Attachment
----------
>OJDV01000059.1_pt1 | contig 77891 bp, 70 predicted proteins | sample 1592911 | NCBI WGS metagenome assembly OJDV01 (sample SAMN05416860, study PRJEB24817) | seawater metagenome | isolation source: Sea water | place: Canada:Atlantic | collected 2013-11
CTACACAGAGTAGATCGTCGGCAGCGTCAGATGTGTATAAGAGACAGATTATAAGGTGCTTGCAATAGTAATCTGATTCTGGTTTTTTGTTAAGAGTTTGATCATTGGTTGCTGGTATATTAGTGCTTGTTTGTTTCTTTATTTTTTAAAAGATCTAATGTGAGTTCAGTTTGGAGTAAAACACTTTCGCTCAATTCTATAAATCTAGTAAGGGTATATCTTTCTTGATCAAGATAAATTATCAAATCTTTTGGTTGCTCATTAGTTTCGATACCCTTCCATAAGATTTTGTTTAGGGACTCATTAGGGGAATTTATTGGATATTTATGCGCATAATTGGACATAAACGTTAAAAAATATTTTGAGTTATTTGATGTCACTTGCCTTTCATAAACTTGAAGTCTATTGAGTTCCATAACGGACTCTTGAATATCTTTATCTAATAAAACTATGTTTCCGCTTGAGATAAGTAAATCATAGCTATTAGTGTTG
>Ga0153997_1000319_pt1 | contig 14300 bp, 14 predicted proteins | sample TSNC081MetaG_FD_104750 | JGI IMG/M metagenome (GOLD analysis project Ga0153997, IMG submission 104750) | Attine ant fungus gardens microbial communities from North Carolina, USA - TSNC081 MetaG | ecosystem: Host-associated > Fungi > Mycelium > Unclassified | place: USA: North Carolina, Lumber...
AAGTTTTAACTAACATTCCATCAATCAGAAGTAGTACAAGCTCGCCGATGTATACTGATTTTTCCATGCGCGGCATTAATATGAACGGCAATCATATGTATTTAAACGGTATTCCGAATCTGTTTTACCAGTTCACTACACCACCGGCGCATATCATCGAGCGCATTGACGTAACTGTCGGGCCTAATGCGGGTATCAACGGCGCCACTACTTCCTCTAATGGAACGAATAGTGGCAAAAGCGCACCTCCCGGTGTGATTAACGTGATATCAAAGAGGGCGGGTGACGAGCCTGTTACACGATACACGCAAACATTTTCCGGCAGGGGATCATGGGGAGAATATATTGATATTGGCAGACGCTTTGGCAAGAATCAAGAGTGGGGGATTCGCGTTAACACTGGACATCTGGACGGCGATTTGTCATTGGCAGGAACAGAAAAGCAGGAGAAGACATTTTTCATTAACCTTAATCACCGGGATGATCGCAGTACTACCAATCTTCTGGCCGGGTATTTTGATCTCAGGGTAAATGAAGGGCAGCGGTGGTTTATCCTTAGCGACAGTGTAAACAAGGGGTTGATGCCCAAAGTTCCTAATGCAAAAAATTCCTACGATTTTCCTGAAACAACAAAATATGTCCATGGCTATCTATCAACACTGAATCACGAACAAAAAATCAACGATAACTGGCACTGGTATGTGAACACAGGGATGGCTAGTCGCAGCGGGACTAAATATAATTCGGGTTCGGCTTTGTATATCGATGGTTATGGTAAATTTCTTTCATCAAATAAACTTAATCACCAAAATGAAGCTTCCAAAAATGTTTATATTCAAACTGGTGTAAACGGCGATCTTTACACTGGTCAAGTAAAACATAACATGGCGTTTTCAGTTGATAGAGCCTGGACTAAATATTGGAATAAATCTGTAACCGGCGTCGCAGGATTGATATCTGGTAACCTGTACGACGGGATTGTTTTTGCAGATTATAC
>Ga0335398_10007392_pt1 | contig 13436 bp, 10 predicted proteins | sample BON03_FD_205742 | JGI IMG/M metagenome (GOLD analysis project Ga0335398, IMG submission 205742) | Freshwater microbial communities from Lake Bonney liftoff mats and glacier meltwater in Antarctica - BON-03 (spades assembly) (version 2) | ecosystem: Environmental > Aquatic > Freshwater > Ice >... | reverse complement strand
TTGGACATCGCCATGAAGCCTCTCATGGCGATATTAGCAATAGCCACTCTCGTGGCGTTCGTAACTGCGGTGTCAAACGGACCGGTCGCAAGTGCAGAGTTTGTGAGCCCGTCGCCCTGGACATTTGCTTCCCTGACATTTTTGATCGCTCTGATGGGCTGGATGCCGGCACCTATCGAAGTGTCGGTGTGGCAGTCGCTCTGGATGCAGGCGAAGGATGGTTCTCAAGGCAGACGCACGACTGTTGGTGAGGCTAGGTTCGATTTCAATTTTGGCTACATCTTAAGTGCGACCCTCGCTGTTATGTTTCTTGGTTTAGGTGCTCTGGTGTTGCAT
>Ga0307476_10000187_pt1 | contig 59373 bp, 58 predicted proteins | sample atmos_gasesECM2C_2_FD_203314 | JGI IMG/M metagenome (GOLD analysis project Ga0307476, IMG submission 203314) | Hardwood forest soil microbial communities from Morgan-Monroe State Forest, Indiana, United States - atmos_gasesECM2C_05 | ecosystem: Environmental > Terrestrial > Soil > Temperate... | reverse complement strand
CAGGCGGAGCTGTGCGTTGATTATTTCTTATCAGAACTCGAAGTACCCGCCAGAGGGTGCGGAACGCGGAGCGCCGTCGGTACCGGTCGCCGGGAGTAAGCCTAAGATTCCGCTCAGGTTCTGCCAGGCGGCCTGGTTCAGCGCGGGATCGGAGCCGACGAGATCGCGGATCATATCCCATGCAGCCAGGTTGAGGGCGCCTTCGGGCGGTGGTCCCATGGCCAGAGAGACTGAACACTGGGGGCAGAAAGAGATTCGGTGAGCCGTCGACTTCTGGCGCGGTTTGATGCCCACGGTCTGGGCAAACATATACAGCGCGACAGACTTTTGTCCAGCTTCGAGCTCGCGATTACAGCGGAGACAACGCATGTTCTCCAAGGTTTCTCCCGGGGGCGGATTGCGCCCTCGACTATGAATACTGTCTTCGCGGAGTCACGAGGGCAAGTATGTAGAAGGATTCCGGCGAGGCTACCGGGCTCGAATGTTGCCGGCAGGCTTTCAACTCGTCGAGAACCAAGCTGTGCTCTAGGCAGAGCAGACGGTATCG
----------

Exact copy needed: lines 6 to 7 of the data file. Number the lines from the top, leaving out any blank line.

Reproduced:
TTGGACATCGCCATGAAGCCTCTCATGGCGATATTAGCAATAGCCACTCTCGTGGCGTTCGTAACTGCGGTGTCAAACGGACCGGTCGCAAGTGCAGAGTTTGTGAGCCCGTCGCCCTGGACATTTGCTTCCCTGACATTTTTGATCGCTCTGATGGGCTGGATGCCGGCACCTATCGAAGTGTCGGTGTGGCAGTCGCTCTGGATGCAGGCGAAGGATGGTTCTCAAGGCAGACGCACGACTGTTGGTGAGGCTAGGTTCGATTTCAATTTTGGCTACATCTTAAGTGCGACCCTCGCTGTTATGTTTCTTGGTTTAGGTGCTCTGGTGTTGCAT
>Ga0307476_10000187_pt1 | contig 59373 bp, 58 predicted proteins | sample atmos_gasesECM2C_2_FD_203314 | JGI IMG/M metagenome (GOLD analysis project Ga0307476, IMG submission 203314) | Hardwood forest soil microbial communities from Morgan-Monroe State Forest, Indiana, United States - atmos_gasesECM2C_05 | ecosystem: Environmental > Terrestrial > Soil > Temperate... | reverse complement strand